Lee Harris has a very interesting piece on America’s “pagan” love of success. I think it’s very interesting because it is, but I think at a basic level he’s wrong. My own reading of America’s business culture and even its culture generally is that we are amazingly forgiving of failure. Business men run two, three, five companies into the ground before they come up with a winner. In America, unlike say Japan or Europe, a guy who makes a lot of mistakes is “experienced.” A man who’s run five businesses into the ground and succeeds with the sixth is an “entrepreneur.” In the broader culture I think we forgive failure so long as it comes with contrition of some kind — we call them “second acts” and the list of famous people who’ve had them is endless.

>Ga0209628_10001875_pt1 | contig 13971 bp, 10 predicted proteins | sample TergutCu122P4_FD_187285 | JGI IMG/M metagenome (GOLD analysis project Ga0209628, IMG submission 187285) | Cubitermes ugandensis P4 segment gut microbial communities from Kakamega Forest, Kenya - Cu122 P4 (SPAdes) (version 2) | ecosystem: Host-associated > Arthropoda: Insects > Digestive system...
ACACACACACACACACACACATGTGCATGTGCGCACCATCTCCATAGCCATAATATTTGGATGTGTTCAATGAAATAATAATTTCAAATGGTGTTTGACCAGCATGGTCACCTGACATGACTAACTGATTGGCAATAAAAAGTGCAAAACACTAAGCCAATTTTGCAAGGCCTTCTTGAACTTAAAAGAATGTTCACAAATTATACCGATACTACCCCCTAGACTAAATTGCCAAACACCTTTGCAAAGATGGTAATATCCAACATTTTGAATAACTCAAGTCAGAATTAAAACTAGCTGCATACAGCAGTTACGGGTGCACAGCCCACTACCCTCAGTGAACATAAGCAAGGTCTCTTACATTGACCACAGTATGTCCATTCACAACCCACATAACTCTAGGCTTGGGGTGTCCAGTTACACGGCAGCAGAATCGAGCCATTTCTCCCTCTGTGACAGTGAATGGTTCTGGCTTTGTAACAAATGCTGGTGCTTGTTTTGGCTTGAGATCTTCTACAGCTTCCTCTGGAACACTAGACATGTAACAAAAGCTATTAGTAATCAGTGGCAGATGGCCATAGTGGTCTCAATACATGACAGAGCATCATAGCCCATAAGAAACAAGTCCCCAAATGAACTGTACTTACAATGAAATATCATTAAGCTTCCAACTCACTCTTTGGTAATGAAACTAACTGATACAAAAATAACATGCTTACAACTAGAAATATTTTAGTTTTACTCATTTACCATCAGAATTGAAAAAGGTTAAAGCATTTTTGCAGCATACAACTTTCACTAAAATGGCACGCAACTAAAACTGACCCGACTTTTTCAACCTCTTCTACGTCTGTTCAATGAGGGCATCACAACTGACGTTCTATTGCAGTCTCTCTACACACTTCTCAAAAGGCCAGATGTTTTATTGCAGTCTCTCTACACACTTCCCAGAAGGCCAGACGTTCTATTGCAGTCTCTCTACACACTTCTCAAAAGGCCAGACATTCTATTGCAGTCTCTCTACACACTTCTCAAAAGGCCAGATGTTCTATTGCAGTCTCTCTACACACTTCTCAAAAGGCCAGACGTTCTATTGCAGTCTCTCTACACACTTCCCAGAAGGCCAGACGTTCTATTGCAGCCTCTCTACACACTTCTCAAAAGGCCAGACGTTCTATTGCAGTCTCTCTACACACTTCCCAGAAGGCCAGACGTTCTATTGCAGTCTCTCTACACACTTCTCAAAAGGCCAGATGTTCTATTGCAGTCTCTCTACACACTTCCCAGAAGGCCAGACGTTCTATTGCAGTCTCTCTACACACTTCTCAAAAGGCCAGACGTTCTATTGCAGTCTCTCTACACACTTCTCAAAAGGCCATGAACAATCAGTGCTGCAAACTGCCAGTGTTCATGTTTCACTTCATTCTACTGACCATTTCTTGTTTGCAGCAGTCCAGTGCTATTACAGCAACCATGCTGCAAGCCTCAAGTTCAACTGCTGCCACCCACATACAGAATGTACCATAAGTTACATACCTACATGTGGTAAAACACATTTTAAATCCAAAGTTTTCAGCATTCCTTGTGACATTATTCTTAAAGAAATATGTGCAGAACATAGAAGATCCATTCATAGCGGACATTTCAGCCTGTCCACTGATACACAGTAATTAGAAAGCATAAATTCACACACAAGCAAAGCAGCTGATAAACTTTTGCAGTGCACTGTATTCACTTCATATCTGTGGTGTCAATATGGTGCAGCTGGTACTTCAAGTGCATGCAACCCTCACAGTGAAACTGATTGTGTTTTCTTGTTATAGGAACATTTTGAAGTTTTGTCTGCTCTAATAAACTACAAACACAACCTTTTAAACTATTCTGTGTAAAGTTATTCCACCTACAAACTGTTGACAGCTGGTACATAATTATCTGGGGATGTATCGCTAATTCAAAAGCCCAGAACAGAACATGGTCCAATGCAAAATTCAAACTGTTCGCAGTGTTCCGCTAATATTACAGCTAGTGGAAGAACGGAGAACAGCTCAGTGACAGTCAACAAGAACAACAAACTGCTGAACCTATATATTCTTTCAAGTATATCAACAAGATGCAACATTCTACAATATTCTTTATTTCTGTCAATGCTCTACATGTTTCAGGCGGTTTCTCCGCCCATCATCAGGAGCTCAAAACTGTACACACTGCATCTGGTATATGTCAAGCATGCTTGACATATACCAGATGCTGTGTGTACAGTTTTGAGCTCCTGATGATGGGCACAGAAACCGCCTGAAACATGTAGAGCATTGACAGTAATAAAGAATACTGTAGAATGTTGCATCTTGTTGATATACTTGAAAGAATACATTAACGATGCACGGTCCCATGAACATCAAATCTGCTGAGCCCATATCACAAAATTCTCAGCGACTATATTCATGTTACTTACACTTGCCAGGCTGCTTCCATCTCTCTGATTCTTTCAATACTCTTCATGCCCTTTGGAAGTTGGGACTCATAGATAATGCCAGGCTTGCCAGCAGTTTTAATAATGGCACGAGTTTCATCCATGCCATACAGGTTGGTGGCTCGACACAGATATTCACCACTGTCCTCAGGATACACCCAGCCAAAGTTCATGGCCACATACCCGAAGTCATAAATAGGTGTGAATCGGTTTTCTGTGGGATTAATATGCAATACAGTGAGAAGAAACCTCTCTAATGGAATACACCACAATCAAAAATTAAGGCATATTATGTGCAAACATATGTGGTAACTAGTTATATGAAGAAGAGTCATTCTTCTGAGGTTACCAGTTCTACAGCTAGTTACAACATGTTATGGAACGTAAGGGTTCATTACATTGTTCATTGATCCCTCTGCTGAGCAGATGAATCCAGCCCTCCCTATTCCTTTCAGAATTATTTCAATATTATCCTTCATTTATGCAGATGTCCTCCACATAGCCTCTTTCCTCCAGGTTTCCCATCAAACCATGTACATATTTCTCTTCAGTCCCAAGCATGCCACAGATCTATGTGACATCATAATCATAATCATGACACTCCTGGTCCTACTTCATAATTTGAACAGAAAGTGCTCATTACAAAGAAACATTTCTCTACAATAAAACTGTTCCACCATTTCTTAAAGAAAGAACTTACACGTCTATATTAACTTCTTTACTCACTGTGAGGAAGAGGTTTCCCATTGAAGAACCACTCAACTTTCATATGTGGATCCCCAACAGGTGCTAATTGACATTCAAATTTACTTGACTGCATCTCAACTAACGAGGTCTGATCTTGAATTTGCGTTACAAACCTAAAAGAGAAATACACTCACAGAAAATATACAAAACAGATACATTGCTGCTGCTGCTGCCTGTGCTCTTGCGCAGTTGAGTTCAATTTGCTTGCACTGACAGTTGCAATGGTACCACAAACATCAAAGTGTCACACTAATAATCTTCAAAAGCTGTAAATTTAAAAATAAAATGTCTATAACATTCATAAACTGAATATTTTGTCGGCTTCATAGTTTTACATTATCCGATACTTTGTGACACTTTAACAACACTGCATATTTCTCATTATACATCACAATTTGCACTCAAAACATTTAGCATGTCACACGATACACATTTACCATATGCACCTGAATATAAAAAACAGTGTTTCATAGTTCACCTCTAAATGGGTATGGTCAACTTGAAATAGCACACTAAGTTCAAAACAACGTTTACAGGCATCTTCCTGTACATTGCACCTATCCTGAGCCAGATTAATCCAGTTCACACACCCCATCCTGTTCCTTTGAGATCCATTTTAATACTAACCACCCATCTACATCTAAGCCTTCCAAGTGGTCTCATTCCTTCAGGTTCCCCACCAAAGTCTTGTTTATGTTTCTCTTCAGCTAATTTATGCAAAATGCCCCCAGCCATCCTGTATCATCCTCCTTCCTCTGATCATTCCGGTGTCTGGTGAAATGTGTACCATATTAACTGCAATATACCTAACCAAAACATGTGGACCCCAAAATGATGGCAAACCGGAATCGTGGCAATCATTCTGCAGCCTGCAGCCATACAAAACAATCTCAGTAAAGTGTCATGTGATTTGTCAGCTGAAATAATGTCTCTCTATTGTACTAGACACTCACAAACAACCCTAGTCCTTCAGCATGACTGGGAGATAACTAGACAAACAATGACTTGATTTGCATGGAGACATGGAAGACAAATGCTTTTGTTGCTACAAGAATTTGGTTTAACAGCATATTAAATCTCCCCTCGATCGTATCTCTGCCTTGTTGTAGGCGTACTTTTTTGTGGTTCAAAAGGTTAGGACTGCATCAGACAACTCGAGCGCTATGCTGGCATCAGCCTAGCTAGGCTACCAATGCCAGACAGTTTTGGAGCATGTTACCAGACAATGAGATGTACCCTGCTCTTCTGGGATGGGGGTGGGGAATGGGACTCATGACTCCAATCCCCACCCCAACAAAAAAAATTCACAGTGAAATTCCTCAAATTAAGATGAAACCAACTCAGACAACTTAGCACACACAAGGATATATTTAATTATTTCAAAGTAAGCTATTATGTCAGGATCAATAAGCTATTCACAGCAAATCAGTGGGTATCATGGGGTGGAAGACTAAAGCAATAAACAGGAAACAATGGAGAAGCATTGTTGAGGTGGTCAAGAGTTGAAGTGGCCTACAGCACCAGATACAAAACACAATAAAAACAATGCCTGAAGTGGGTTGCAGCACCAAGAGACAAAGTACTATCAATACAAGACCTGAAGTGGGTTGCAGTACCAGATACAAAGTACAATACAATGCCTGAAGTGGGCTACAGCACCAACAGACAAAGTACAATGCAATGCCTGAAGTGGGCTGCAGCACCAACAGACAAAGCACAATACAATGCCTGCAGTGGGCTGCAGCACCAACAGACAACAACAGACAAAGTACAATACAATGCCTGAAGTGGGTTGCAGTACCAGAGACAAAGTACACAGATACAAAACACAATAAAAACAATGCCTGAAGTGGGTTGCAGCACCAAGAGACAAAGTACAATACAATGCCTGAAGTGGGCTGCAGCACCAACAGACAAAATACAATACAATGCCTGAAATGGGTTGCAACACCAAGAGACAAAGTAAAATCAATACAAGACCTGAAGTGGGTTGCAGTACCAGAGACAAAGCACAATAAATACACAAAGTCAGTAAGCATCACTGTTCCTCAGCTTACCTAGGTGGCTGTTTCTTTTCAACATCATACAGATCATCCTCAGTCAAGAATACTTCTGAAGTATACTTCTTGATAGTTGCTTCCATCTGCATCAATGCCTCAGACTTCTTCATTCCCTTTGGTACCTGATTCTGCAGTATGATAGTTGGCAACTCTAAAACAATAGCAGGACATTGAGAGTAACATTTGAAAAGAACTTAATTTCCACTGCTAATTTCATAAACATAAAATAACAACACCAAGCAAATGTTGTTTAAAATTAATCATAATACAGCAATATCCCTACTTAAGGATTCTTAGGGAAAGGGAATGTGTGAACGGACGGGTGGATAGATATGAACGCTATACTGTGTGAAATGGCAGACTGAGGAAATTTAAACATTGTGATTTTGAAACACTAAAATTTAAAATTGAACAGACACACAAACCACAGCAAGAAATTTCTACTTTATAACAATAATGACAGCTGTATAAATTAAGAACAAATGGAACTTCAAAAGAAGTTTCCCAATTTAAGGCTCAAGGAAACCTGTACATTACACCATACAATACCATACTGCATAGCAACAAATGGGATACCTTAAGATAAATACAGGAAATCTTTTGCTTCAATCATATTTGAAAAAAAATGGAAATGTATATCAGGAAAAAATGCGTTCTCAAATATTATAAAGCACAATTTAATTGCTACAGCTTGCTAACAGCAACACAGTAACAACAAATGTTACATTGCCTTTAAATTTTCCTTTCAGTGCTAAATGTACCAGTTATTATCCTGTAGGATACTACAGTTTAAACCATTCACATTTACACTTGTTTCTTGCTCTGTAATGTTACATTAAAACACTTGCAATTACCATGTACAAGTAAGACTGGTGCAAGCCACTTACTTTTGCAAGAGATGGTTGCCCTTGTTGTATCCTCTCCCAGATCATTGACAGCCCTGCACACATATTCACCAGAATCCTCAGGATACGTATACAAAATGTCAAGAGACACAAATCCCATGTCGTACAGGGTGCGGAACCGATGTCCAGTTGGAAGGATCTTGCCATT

I should also say that one could even define conservatism as the persistent faith in the possibility of human failure.
Where I think Harris is right is that we expect success from people who claim to demand success. The Bush team, for example, gets a very hard time for its perceived arrogance. We tend to judge people by the standards they set for themselves. That’s why, by the way, I set my public standards so low — so that I seem to achieve excellence with such stunning regularity!